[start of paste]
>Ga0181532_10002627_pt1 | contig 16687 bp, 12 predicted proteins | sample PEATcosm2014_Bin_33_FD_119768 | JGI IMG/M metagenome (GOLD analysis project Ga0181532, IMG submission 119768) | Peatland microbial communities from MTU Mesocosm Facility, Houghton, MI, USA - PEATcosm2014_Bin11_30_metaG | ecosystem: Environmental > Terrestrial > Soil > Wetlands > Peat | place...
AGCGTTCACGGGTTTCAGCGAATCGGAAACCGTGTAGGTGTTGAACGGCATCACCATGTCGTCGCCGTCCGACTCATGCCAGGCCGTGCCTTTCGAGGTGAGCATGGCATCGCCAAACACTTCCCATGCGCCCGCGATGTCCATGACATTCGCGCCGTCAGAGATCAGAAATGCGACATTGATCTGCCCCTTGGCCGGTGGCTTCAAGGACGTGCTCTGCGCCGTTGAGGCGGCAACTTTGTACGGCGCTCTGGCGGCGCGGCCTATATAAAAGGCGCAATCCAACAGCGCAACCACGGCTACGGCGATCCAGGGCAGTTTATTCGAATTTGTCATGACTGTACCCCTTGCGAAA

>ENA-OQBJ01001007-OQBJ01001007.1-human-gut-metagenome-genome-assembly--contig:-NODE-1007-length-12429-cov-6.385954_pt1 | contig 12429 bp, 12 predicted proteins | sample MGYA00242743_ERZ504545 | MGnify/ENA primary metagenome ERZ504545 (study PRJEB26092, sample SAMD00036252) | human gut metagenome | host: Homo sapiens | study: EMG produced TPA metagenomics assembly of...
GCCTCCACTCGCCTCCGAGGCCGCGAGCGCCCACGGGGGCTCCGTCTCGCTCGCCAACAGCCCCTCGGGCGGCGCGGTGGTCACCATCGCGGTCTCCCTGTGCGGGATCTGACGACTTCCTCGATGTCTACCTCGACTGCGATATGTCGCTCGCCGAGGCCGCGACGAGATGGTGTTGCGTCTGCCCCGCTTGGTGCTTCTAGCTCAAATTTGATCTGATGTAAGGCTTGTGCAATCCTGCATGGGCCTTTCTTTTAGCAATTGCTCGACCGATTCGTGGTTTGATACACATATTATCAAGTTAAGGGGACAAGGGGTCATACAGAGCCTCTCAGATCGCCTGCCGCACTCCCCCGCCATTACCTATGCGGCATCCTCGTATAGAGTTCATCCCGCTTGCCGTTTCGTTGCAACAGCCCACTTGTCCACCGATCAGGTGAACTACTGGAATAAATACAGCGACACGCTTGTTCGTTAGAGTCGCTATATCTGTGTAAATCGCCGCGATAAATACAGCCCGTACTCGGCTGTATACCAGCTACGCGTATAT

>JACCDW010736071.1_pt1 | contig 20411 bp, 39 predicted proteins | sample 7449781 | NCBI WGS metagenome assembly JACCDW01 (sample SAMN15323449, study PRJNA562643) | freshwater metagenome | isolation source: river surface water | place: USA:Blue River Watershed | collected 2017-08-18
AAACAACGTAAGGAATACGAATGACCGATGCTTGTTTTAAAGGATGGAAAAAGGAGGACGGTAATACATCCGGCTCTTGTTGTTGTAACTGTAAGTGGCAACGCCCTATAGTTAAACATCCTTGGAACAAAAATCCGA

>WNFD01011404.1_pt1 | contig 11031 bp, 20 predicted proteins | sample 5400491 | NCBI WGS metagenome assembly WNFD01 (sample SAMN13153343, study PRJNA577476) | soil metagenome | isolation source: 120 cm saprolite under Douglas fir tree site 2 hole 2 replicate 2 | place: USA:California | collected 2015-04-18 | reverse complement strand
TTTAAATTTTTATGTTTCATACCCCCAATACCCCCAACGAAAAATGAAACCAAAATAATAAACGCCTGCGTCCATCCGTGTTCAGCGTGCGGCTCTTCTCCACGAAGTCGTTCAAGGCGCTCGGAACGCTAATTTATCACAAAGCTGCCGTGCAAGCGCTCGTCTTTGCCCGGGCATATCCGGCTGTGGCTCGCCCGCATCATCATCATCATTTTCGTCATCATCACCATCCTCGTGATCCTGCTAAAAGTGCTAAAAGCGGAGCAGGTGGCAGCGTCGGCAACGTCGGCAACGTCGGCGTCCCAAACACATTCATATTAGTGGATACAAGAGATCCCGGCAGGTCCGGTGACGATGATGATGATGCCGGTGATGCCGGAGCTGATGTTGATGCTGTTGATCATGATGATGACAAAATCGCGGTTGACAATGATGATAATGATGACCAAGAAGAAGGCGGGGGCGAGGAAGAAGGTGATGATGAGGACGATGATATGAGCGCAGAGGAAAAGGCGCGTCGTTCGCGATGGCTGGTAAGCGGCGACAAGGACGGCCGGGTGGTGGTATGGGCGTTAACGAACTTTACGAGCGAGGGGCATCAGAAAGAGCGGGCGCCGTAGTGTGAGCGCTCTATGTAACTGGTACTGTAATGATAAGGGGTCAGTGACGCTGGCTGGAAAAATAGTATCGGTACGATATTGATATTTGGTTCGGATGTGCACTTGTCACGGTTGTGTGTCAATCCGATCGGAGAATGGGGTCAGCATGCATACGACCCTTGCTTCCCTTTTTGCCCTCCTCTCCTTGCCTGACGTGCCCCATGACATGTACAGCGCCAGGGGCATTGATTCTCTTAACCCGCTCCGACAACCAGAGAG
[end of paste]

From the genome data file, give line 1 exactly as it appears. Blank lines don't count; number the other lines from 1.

>Ga0181532_10002627_pt1 | contig 16687 bp, 12 predicted proteins | sample PEATcosm2014_Bin_33_FD_119768 | JGI IMG/M metagenome (GOLD analysis project Ga0181532, IMG submission 119768) | Peatland microbial communities from MTU Mesocosm Facility, Houghton, MI, USA - PEATcosm2014_Bin11_30_metaG | ecosystem: Environmental > Terrestrial > Soil > Wetlands > Peat | place...